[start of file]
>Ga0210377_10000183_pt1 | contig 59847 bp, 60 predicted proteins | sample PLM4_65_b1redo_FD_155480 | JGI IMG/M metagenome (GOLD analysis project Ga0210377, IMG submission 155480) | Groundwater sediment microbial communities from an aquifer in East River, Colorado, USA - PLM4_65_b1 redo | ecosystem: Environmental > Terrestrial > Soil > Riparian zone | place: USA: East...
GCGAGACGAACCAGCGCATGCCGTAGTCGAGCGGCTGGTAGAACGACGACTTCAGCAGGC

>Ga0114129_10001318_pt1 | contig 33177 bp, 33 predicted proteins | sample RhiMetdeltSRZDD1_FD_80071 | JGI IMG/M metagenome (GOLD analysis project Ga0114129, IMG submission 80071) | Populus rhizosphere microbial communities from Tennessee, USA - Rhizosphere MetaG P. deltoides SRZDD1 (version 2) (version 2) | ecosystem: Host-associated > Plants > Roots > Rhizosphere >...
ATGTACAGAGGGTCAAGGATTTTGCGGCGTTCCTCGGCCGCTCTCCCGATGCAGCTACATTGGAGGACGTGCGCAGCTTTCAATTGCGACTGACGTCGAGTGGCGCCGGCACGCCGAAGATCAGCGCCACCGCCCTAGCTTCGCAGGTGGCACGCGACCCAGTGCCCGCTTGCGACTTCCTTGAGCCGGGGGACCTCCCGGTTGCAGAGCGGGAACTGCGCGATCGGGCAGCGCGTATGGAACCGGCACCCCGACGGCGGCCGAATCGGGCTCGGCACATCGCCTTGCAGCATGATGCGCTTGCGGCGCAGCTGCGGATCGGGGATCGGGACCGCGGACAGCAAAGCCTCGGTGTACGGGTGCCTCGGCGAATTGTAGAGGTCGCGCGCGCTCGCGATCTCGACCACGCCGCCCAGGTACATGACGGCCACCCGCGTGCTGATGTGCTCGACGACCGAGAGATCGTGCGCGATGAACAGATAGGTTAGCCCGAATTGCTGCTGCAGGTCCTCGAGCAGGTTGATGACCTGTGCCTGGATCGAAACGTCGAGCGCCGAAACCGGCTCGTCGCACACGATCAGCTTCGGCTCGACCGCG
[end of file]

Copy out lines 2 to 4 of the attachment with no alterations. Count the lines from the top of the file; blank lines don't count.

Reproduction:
GCGAGACGAACCAGCGCATGCCGTAGTCGAGCGGCTGGTAGAACGACGACTTCAGCAGGC

>Ga0114129_10001318_pt1 | contig 33177 bp, 33 predicted proteins | sample RhiMetdeltSRZDD1_FD_80071 | JGI IMG/M metagenome (GOLD analysis project Ga0114129, IMG submission 80071) | Populus rhizosphere microbial communities from Tennessee, USA - Rhizosphere MetaG P. deltoides SRZDD1 (version 2) (version 2) | ecosystem: Host-associated > Plants > Roots > Rhizosphere >...
ATGTACAGAGGGTCAAGGATTTTGCGGCGTTCCTCGGCCGCTCTCCCGATGCAGCTACATTGGAGGACGTGCGCAGCTTTCAATTGCGACTGACGTCGAGTGGCGCCGGCACGCCGAAGATCAGCGCCACCGCCCTAGCTTCGCAGGTGGCACGCGACCCAGTGCCCGCTTGCGACTTCCTTGAGCCGGGGGACCTCCCGGTTGCAGAGCGGGAACTGCGCGATCGGGCAGCGCGTATGGAACCGGCACCCCGACGGCGGCCGAATCGGGCTCGGCACATCGCCTTGCAGCATGATGCGCTTGCGGCGCAGCTGCGGATCGGGGATCGGGACCGCGGACAGCAAAGCCTCGGTGTACGGGTGCCTCGGCGAATTGTAGAGGTCGCGCGCGCTCGCGATCTCGACCACGCCGCCCAGGTACATGACGGCCACCCGCGTGCTGATGTGCTCGACGACCGAGAGATCGTGCGCGATGAACAGATAGGTTAGCCCGAATTGCTGCTGCAGGTCCTCGAGCAGGTTGATGACCTGTGCCTGGATCGAAACGTCGAGCGCCGAAACCGGCTCGTCGCACACGATCAGCTTCGGCTCGACCGCG